By Holly Edwards
THE CROFT/ Stylish or sacrilegious? Holly discusses the ethics of using Catholic iconography for fashion purposes.
As we enter the darker months and our affinity for darker styles revives, we find ourselves reaching for rosaries and crucifixes to accessorise. However, it may be time to re-examine the controversial reconciliation of Catholic iconography and fashion…
Catholicism has been a long-standing presence in alternative fashion circles, namely the Gothic subculture. At first glance, the two seem at odds. One is conformist and traditional, and the other is anything but. However, upon closer inspection, they are a match made in heaven. Catholicism is dark and macabre. It’s concerned with death, life after death, and everything that is unexplainable and disturbing.
In recent years, we’ve witnessed Catholicism extend beyond the realms of Gothic fashion and infiltrate the mainstream. As a result, the appropriation of Catholic symbolism for purely aesthetic reasons has sparked concerns of insensitivity. The relationship between Catholicism and fashion runs deep yet has always been complex. Notable mainstream reimaginations include Alexander McQueen’s bitingly satirical A/W96 collection. Entitled Dante, the 1996 show saw McQueen sending his models down a crucifix-shaped catwalk where he paired his iconic ‘bumsters’ with a crown of thorns. Dolce and Gabbana offered a more sincere rendition of their Roman Catholic heritage in their A/W13 show, which saw figure-hugging dresses adorned with intricate Byzantine artworks and other religious iconography. Perhaps the most direct dialogue between the Church and fashion occurred in 2018 when the Met Gala hosted an exhibition titled Heavenly Bodies: Fashion and the Catholic Imagination, which included over 40 articles of clothing donated directly by the Vatican.
Despite recent popularity, to use Catholicism as a fashion statement means to enter murky territory. Canon Law 1171 (the official guideline for the Catholic community) states, ‘Sacred objects, which are designated for divine dedication or blessing, are to be treated reverently and are not to be employed for profane or inappropriate use’. In a time where we are beginning to have meaningful conversations about cultural appropriation, removing Catholic artefacts outside of their spiritual purpose becomes more contentious.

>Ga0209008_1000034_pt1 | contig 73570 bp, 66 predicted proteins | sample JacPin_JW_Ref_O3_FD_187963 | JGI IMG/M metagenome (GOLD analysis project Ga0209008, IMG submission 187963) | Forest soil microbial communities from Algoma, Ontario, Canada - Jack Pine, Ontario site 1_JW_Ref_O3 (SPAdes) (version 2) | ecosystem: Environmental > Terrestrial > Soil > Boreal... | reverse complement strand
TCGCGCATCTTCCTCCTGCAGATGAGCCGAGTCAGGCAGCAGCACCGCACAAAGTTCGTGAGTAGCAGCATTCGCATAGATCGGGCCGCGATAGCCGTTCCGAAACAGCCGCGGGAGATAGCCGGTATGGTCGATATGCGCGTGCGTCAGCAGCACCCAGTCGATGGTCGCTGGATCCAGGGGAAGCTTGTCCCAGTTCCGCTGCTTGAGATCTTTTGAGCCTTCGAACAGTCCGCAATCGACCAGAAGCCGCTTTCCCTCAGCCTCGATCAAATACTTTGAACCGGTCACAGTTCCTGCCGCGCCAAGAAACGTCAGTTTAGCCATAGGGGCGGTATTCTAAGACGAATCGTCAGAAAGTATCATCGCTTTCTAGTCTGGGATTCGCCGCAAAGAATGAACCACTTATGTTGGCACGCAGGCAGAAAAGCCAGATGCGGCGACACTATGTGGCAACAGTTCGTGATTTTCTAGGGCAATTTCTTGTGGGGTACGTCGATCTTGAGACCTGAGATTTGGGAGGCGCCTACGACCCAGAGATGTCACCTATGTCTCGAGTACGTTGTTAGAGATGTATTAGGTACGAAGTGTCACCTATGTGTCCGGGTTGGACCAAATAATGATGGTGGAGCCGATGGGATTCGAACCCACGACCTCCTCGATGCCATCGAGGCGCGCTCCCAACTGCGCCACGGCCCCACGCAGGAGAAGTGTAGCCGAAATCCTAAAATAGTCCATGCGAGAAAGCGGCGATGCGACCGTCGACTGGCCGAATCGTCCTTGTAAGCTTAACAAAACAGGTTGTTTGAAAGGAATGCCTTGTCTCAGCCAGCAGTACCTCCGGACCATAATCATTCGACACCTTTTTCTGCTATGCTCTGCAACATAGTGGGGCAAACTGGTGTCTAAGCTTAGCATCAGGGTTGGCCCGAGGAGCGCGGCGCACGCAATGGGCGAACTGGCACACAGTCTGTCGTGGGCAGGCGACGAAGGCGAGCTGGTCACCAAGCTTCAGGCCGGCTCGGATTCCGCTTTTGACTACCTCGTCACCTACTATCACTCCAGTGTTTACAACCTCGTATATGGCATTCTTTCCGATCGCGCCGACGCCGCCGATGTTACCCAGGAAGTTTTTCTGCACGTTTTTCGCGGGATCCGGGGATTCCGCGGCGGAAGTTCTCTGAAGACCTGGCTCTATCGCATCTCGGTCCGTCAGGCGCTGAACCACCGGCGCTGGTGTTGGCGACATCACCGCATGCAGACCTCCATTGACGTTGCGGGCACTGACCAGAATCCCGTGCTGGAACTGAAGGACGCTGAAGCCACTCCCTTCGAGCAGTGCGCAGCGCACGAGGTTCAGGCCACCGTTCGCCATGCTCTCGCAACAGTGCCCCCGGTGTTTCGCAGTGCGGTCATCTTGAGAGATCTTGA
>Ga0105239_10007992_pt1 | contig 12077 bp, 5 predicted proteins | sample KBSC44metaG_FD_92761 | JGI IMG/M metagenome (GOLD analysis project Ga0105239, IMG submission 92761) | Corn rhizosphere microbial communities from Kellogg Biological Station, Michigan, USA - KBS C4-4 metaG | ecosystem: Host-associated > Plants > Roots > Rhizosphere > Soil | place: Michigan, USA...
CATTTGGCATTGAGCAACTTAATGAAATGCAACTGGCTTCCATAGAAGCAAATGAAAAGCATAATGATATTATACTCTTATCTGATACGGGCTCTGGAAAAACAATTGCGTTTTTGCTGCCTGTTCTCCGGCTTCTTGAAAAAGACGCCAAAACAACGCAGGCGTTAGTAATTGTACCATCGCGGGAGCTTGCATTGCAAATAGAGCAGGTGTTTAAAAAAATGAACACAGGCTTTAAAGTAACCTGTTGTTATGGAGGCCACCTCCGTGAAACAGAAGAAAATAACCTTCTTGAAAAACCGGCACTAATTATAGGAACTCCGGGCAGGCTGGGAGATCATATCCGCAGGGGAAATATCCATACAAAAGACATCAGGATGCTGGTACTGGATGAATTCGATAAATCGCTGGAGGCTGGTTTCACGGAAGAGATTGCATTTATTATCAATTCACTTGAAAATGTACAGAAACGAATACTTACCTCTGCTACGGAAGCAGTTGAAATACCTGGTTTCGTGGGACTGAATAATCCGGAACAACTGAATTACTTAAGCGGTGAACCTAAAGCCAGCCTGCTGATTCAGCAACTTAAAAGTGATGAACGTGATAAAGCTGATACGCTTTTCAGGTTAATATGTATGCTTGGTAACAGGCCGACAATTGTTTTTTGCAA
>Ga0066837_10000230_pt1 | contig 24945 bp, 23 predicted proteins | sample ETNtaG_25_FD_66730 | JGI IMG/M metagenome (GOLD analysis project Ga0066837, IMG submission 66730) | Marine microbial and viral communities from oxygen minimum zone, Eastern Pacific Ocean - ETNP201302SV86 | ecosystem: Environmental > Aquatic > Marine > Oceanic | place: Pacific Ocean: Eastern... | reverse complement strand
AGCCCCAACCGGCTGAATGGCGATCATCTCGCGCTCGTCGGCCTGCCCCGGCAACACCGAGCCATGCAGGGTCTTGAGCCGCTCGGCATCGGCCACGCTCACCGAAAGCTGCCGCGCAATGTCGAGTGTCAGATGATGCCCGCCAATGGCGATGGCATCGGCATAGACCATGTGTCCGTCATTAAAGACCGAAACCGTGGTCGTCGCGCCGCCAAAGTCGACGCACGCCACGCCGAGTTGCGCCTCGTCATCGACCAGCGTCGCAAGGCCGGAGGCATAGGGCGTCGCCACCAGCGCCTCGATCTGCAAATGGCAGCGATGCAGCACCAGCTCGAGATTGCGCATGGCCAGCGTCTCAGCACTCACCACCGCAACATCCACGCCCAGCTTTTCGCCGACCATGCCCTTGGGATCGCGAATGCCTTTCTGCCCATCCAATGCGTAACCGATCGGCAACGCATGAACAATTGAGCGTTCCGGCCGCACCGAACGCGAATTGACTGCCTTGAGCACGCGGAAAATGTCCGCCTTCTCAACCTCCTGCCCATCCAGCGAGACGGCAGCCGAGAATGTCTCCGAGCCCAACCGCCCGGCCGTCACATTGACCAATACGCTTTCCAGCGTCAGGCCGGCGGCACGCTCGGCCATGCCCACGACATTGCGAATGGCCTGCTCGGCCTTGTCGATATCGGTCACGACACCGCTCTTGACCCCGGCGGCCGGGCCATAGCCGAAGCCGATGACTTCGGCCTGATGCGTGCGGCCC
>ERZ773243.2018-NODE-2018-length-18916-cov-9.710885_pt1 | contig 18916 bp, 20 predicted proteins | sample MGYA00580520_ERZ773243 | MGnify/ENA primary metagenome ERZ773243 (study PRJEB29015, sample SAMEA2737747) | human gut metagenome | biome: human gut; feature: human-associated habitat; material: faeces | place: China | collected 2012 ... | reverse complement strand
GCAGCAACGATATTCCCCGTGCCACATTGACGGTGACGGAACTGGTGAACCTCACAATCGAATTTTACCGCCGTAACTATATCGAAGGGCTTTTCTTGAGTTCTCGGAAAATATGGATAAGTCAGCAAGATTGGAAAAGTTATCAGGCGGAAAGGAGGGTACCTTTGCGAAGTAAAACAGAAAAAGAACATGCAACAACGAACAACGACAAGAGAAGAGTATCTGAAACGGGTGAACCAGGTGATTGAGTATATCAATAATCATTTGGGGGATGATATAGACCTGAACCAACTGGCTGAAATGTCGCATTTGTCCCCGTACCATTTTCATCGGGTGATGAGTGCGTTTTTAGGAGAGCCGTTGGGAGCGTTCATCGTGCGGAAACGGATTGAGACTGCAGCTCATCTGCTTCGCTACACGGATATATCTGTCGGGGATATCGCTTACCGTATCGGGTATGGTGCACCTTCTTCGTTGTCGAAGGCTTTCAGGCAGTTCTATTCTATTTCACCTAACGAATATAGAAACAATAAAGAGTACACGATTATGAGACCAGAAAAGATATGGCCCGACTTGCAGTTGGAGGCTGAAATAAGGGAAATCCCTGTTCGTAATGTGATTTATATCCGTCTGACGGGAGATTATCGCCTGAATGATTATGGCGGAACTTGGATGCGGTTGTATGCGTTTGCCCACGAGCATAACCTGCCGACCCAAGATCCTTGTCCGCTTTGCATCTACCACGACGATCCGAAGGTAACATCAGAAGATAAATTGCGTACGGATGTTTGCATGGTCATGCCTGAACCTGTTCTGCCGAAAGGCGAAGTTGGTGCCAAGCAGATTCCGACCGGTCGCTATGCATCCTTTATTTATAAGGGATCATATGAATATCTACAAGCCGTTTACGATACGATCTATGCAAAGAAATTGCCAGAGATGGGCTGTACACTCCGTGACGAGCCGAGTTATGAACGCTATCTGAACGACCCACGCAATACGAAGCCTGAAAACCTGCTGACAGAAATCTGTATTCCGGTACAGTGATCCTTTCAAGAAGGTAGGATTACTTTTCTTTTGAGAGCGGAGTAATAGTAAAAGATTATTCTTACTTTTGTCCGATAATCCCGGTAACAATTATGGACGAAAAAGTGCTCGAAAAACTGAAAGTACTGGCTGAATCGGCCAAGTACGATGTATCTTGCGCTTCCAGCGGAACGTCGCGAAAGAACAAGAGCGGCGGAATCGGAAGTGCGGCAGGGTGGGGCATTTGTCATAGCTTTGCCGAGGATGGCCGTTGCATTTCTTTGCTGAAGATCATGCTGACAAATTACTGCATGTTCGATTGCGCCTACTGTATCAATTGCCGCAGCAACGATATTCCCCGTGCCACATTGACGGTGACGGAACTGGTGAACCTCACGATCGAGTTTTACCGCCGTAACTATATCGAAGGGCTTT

The issue extends beyond aesthetics. The real questions are about context and intention. Is the designer and wearer coming from a place of sincerity and respect? Or is there a desire to subvert and satirise? Last September, up-and-coming fashion brand Mirror Palais created a stir with its SS23 show, which took place in the Church of Ascension and saw a white corset and ultra mini-skirt look completed with a Nun-inspired headdress.
Another recent fashion moment that sparked outrage involved TikTok star Addison Rae, who was pressured to remove a sultry Instagram post where she wore a ‘Holy Trinity’ triangle bikini emblazoned with the words: ‘Father’, ‘Son’ and ‘Holy Spirit’. Internet brand ‘Praying’ lists the swimwear piece on their website with the description ‘an incredible powerful healing bikini’. Viewers of their website can also expect to see a blue ‘Hail Mary’ minidress and a graphic tee displaying the words ‘God’s Favourite’. It is safe to say its branding is anything but sincere and seems to be leaning on the side of sacrilege—but make it sexy?
With all the doubts raised over intentions, it is significant to note that Catholicism doesn’t quite fit comfortably into the definition of cultural appropriation primarily because it is a dominant world religion. Catholicism also inhabits a unique position in our society. For many, irony and subversion have been a way to confront and work through religious trauma. For many fashion creators and lovers who have drawn on Catholic iconography for fashion, their relationship with the Church has been complicated, to say the least. Discussing the Dante show with Women’s Wear Daily, McQueen was frank, “I think religion has caused every war in the world, which is why I showed it in a church”.
The clash of Catholicism and the fashion world speaks to deeper conflicts. How can we uphold respect and sensitivity in a space intended to challenge, provoke and push boundaries? Unfortunately, we can’t confidently say if it’s time to bring out the Urban Outfitters crucifix necklace this October.
Do you think designers can go too far when it comes to using Catholic symbolism in their work?
Featured Image: Izzy Ellis